The Week on Wall Street
Mergers and acquisitions dominated headlines during the week as the S&P 500 ended above 1,500 for the first time in seven years and came within striking distance of an all-time closing high of 1,527.46 set in March 2000.
"Merger activity is one of the things that's driving the strength in this market," said Ted Weisberg, president of Seaport Securities.
The major markets rose for the fourth straight week and the Dow Jones Industrial Average ended the week up 1.1%, outpacing gains of 0.8% and 0.6% for the Nasdaq and the S&P 500, respectively.
The major markets ended lower on Monday due to weakness in technology stocks, but the Dow still managed to end April with the best monthly performance in more than three years.
Verizon Communications said Monday that earnings fell 8.4% in the first quarter, but the company still managed to beat analysts' consensus forecasts amid revenue growth of 17%.
On Tuesday, the Dow closed at a new record following encouraging economic data and merger news. The ISM manufacturing index rose to its highest level in 11 months, calming fears of slowing U.S. economic growth.
"We're getting that soft landing scenario people were hoping for -- inflation pressures are starting to ease," said Thomas Higgins, chief economist at Payden & Rygel. "It looks like the economy is going to avoid a recession, which is good for stocks."
Rupert Murdoch's media conglomerate News Corp. submitted a $5 billion bid for the publisher of the Wall Street Journal, launching Dow Jones shares to big gains. CNBC's David Faber was the first to report on the unsolicited buyout offer of $60 a share.
Markets were buoyed by strong gains in financial stocks on Wednesday, including MasterCard and American Express. The Dow closed at another record.
"With strong earnings and reasonable valuations, you should expect stocks to go higher," said Edward Keon, chief investment strategist at Prudential. "There's always some reason to worry things get worse, but so far those worries have turned out to be unproven."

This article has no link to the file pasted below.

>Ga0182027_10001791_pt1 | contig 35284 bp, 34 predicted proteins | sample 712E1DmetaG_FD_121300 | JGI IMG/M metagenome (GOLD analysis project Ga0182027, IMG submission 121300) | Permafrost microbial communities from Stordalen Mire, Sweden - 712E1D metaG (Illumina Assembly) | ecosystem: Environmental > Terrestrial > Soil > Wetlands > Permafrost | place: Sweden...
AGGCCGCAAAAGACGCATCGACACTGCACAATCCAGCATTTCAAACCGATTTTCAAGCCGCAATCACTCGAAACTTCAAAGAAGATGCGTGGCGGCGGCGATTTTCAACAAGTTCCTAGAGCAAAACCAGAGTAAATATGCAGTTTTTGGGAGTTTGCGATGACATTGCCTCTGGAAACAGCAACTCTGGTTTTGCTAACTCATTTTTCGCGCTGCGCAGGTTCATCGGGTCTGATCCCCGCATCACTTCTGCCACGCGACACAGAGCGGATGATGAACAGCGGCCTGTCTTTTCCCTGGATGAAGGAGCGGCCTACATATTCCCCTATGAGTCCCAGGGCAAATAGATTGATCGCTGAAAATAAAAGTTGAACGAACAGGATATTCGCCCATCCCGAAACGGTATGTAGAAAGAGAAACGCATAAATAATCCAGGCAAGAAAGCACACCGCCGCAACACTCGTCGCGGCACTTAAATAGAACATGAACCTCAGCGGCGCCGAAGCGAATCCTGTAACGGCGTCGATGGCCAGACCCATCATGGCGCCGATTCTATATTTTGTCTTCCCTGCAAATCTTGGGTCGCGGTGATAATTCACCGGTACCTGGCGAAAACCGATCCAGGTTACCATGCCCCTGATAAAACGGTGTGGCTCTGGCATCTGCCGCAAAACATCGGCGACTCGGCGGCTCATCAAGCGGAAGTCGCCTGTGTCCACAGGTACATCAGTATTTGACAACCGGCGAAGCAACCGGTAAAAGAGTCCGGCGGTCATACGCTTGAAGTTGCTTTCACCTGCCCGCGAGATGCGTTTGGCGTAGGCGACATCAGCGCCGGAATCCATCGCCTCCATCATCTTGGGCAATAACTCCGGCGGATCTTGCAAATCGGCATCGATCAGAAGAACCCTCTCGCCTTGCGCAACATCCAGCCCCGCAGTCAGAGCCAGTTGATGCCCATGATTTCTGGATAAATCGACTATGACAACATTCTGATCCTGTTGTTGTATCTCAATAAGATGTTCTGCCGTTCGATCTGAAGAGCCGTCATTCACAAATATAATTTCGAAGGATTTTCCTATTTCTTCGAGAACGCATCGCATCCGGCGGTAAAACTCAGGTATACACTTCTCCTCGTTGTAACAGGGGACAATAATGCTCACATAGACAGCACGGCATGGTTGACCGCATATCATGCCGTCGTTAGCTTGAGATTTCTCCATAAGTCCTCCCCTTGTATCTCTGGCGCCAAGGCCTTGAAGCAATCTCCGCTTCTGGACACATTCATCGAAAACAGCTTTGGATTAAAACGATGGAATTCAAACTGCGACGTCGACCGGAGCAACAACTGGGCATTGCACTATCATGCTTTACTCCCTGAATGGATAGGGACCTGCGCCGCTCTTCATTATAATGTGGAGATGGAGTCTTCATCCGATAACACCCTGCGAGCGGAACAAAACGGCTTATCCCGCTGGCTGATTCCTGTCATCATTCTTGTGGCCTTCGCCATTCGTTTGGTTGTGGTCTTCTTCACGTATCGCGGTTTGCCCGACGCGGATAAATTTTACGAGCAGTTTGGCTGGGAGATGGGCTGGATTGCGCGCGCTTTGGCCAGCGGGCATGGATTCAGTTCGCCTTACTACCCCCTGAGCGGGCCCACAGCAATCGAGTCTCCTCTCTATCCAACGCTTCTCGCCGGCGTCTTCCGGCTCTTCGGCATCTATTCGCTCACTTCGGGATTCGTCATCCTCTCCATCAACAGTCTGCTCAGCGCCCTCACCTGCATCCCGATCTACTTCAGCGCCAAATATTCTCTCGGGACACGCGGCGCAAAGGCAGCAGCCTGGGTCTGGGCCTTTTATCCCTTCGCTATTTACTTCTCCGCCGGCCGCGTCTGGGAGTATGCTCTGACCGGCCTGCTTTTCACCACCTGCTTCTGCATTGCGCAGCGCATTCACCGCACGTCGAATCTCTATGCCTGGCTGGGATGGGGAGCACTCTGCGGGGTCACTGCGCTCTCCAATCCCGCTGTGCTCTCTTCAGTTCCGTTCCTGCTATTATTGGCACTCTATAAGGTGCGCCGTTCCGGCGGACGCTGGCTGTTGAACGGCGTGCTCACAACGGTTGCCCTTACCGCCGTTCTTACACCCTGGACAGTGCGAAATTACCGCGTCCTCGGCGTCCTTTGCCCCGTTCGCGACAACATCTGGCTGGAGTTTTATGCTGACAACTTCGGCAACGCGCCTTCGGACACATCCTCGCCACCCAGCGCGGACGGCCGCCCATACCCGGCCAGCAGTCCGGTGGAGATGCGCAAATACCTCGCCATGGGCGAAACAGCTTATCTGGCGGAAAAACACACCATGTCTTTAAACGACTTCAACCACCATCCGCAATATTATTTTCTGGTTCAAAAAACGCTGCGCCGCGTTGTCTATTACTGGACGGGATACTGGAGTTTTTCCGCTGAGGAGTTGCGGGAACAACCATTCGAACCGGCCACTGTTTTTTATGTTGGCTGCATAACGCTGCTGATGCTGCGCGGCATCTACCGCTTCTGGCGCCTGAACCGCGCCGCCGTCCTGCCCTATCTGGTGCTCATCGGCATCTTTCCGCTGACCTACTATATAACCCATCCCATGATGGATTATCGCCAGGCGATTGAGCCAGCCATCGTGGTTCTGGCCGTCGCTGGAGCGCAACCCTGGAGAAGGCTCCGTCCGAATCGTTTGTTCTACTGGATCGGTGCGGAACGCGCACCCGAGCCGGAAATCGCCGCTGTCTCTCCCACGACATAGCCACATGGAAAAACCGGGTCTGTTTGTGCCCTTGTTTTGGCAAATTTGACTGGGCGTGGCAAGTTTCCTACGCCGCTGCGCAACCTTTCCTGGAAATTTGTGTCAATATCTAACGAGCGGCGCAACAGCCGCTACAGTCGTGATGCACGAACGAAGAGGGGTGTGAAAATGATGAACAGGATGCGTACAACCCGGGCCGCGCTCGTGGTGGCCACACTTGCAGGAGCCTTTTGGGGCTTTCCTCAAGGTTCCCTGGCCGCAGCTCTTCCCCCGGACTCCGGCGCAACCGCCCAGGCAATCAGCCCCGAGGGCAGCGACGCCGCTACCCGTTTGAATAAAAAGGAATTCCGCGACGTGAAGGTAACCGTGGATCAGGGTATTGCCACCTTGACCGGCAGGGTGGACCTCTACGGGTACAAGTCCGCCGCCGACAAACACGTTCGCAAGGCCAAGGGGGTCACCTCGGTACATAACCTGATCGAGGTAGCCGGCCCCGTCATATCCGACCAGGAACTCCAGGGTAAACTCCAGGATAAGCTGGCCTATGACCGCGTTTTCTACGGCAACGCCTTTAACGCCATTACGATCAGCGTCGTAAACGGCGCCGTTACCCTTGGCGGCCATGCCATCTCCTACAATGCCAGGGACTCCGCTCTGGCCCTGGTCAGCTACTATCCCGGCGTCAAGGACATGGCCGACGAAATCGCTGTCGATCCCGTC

Cablevision Systems shares jumped 9% after the company's board agreed to be taken private following a sweetened buyout offer from the Dolan family, who are majority shareholders of the cable services firm and the operators of Madison Square Garden.
On Thursday, the S&P 500 index closed above the 1,500 level for the first time in nearly seven years, but overall gains were modest amid concern the market may be reaching a top.
Shares of Symantec, the world's largest security software maker, rose more than 4% after reporting fourth-quarter earnings above expectations. General Motors fell after posting earnings well below the Wall Street forecast due to continued weakness in North American auto sales.
Stocks closed with mild gains in a seesaw trading session Friday as investors bid up shares of Yahoo following reports that the Internet company was being courted by software giant Microsoft.
Parsing Monday's economic data, with David Rosenberg, Merrill Lynch chief economist; Al Goldman, A.G. Edwards chief economist; Ron Insana, CNBC sr. analyst, and CNBC's Maria Bartiromo.
A debate on whether this May will make investors stay, with Kevin McCloskey, Federated American Leaders Fund portfolio manager; Thomas Higgins, Payden & Rygel chief economist, and CNBC's Maria Bartiromo.
A roundup of Wednesday's market activity with Stuart Schweitzer, JP Morgan Asset & Wealth Management global markets strategist; Bob Reiser, Wilmington Trust CIO, and CNBC's Melissa Francis.
On Thursday, the S&P blew past the 1500 level. CIO Erick Maronak, from Victory Capital, and CNBC's Maria Bartiromo discuss Thursday's market activity.
Markets ended the week up for the fourth straight week on more mergers in the making. The S&P 500 closed less than 1.5% from an all-time high.